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My 50mm-1.8 First time out.

Discussion in 'People' started by AtlPikMan, Sep 29, 2008.

  1. AtlPikMan


    Sep 21, 2008
    Atlanta Ga
    Guys today i got myself a 50mm 1.8. I really like this lens a lot, its not to complicated for a Greenhorn. I was playing around this evening with my camera settings and my only issue is i cant figure out why my images arent sharper. I posted the image above and i got the DOF just the way i wanted it but it isnt sharp. Any ideas on how i can make it better? oh, yeah i do have the sharpness at +2

    Subscribe to see EXIF info for this image (if available)

    Subscribe to see EXIF info for this image (if available)

    Sorry if it isnt proper to keep posting pics. I played with CS2 and tried to sharpen it up a bit...
    Subscribe to see EXIF info for this image (if available)
    Last edited by a moderator: Sep 29, 2008
  2. kiwi


    Jan 1, 2008
    Auckland, NZ
    Hiya, I think 1/30s shuttter speed is the cause of the issue here. Try bumping up the ISO higher. Aim for 1/100s and try again. Also, check your focus point, I'm not sure in #1what you are focussing on exactly
  3. GregPQ

    GregPQ Guest

    This is my first post on Nikon Cafe. Just got my D60 Monday. I'm curious as to how you can tell the shots were at 1/30. Do you have some access to the EXIF file? I'm obviously a noob. However one of the things I like about this forum is that there are a lot of shots by 'non-professionals' and I'm very interested in what gear they used. Sometimes they mention it and sometimes they don't.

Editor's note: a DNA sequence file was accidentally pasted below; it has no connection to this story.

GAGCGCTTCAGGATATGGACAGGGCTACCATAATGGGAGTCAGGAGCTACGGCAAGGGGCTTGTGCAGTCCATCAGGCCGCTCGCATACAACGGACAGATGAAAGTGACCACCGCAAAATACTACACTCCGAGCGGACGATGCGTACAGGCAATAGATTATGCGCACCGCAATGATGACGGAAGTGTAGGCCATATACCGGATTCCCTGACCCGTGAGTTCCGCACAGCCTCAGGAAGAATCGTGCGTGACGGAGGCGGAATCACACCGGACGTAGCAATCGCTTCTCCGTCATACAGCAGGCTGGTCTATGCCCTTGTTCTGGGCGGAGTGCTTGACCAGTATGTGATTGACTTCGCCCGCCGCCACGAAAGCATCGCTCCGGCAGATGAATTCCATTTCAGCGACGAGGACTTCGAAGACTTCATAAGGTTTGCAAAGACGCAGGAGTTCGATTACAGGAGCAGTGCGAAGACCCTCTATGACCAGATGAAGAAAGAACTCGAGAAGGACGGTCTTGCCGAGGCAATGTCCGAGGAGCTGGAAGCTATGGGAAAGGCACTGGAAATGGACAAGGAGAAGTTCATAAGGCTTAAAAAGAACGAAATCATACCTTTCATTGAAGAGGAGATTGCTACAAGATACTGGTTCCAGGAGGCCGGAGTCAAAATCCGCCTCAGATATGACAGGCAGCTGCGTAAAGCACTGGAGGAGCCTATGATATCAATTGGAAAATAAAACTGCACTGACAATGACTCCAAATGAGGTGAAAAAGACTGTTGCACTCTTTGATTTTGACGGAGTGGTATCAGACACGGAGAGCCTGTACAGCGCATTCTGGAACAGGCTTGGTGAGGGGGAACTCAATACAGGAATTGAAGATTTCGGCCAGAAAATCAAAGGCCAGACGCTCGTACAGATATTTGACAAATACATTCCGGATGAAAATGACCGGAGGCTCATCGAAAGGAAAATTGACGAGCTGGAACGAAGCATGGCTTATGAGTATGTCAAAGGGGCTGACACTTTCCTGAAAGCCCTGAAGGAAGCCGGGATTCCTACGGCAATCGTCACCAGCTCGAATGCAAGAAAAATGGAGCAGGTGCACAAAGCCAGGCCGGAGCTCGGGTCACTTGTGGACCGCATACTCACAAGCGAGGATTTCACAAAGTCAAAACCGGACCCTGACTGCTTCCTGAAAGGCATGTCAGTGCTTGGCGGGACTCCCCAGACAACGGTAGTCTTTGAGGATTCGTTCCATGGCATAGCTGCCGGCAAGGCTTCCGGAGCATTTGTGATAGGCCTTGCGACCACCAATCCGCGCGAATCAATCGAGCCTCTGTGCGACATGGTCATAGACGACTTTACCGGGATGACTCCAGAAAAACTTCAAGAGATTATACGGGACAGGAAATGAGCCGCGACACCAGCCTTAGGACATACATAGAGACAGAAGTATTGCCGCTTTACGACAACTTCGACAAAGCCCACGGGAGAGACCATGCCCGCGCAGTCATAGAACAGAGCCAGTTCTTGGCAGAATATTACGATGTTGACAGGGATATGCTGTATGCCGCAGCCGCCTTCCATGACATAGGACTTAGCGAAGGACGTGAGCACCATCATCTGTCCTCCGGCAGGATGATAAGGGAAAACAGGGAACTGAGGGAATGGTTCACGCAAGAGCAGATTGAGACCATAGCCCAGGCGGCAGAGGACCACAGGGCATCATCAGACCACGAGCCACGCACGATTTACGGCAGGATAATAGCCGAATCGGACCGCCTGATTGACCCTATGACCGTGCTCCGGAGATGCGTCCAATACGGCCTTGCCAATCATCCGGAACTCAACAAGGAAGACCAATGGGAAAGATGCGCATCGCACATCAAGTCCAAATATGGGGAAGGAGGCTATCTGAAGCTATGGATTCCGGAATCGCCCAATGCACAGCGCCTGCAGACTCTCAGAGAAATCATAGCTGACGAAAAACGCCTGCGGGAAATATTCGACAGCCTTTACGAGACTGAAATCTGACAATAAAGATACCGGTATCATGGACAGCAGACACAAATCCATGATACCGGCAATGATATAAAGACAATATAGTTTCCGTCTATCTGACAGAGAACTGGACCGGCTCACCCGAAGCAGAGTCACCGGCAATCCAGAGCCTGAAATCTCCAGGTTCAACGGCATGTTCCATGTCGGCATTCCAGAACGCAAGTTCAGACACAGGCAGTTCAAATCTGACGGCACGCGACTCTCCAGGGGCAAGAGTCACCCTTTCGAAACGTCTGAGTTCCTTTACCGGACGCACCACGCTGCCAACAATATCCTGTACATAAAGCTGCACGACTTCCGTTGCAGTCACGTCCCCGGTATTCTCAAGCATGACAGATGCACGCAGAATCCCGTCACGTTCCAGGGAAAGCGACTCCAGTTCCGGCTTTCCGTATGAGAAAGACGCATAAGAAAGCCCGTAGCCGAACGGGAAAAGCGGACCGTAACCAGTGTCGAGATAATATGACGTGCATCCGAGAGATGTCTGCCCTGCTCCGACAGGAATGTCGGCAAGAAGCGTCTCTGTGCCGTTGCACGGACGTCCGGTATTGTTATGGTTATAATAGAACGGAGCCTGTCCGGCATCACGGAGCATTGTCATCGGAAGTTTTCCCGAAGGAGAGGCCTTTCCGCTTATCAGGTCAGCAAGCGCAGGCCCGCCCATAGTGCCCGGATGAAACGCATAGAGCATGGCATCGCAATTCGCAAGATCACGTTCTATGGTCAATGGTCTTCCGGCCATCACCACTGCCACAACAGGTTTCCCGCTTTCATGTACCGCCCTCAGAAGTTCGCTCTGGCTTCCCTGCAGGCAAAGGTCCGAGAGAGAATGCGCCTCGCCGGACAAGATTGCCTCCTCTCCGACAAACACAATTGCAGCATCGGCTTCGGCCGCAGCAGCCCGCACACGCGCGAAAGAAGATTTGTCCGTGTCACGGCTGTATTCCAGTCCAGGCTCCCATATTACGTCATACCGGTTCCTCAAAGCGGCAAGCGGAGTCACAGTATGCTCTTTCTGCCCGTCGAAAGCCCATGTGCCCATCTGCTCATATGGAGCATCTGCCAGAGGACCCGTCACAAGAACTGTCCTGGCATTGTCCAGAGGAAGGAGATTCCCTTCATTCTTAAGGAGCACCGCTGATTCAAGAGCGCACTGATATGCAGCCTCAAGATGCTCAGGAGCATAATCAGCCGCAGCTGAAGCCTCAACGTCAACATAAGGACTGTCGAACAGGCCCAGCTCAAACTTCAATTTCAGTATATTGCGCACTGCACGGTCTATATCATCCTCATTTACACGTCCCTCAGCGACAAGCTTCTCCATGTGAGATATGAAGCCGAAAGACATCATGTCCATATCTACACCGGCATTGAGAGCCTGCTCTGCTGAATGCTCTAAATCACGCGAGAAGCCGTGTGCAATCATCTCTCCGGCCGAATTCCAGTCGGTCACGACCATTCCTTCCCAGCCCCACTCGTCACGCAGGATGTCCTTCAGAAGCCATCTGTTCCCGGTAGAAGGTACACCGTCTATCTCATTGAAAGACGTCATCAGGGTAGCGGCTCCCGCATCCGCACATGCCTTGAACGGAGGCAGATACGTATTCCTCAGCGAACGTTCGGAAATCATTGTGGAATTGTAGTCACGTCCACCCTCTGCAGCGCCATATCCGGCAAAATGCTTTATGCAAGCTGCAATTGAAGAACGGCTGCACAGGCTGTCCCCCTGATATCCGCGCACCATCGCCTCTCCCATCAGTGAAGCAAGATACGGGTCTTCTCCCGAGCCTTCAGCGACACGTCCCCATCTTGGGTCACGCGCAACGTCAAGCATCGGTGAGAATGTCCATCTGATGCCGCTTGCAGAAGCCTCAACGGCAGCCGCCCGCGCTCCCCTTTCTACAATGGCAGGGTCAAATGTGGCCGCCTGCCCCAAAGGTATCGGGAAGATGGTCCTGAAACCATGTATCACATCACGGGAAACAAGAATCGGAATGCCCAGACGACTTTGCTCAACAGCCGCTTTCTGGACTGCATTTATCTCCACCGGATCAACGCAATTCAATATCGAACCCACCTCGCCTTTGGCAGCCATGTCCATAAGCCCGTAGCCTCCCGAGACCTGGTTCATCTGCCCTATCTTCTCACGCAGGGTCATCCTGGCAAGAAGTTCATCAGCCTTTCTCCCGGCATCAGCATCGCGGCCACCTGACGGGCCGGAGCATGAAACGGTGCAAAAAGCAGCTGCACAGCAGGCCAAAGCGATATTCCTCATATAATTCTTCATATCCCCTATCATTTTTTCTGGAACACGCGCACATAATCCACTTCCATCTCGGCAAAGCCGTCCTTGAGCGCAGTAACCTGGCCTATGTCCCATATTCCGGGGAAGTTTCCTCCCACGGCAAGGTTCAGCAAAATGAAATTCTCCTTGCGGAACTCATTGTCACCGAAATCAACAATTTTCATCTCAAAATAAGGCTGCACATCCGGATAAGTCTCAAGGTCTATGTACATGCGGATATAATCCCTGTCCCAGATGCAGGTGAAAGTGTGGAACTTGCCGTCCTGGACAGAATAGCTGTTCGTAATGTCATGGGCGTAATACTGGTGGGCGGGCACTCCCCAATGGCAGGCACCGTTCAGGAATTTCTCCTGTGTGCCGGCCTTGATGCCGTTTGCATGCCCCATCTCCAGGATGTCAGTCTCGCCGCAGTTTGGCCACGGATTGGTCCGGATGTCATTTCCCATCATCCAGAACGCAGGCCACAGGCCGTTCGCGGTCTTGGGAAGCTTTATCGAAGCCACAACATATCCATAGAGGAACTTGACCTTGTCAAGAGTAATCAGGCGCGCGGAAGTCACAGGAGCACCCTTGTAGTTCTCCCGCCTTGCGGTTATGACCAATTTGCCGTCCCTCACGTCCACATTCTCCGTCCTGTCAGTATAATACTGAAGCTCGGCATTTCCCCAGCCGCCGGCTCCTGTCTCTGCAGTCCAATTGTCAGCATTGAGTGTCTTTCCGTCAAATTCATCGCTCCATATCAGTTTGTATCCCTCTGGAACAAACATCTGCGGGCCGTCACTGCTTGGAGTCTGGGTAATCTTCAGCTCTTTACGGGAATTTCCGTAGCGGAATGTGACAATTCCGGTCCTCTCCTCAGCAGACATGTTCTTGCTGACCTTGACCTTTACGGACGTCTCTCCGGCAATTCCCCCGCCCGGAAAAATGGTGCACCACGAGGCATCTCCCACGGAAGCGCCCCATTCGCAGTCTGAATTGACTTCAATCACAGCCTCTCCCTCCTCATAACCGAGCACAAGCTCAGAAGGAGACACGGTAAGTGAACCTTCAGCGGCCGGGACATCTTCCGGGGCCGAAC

So that's why I'd like to know how you determined the 1/30 shutter speed...

  4. EssieK

    EssieK Guest

    Hi Greg and welcome to the café :) 

    The exif-data is stored in the jpeg - unless the picture is saved in such a way ("save for web" usually also removes the exif-data) that it gets removed to make the file smaller.

    Even when looking at files in Windows Explorer (Windows Vista here) you can have columns telling you these data. They're called "Focal length", "F-stop", "ISO-speed" and "Exposure time" (=shutter speed). Right click on the columns at the top when browsing a folder, and choose "More". Then select whatever you need to be shown about the picture in that folder, and then choose to view the folder in "Details"-mode.

    In other programs the exif-data is shown in various places - in Lightroom 2 the exif is shown in "Library"-mode and also in "Develop"-mode (when not having selected any of the tools) right beneath the histogram.

    And to the OP:
    Almost every (well, unless your nickname is Nute that is..) picture need some sharpening in postprocessing. Your sharpening for pic number 2 looks just about right. Am a bit unsure about picture number one - seems the focus is a bit off though
  5. You bought a very sharp lens and you will be delighted with your results. The D80 could have its issues with exposure but AF wise it is a fine camera.
    Increase ISO speed when working in low light. Depending on the aperture selected your depth of field will be shallow, especially at wide lens openings and that will affect sharpness. The point of focus will be your sharpest area of the picture. If necessary, use a tripod.
    If indeed you were shooting at 1/30sec. that is a speed not recommended for a 50mm lens unless the camera is supported by a tripod. Many times a flash, bounced from a white wall, is the only way to add light under extreme conditions.
    I want to make sure you understand that you have a great lens and that it should give you excellent results with the right technique.
    As you gain more experience your pictures will begin to show all of the potential of the 50mm f1.8 so, keep on practicing. Very soon you will master the technique of low light photography.
    William Rodriguez
    Miami, Florida.
  6. AtlPikMan


    Sep 21, 2008
    Atlanta Ga
    Camerapapi, thanks for your comments and advice.
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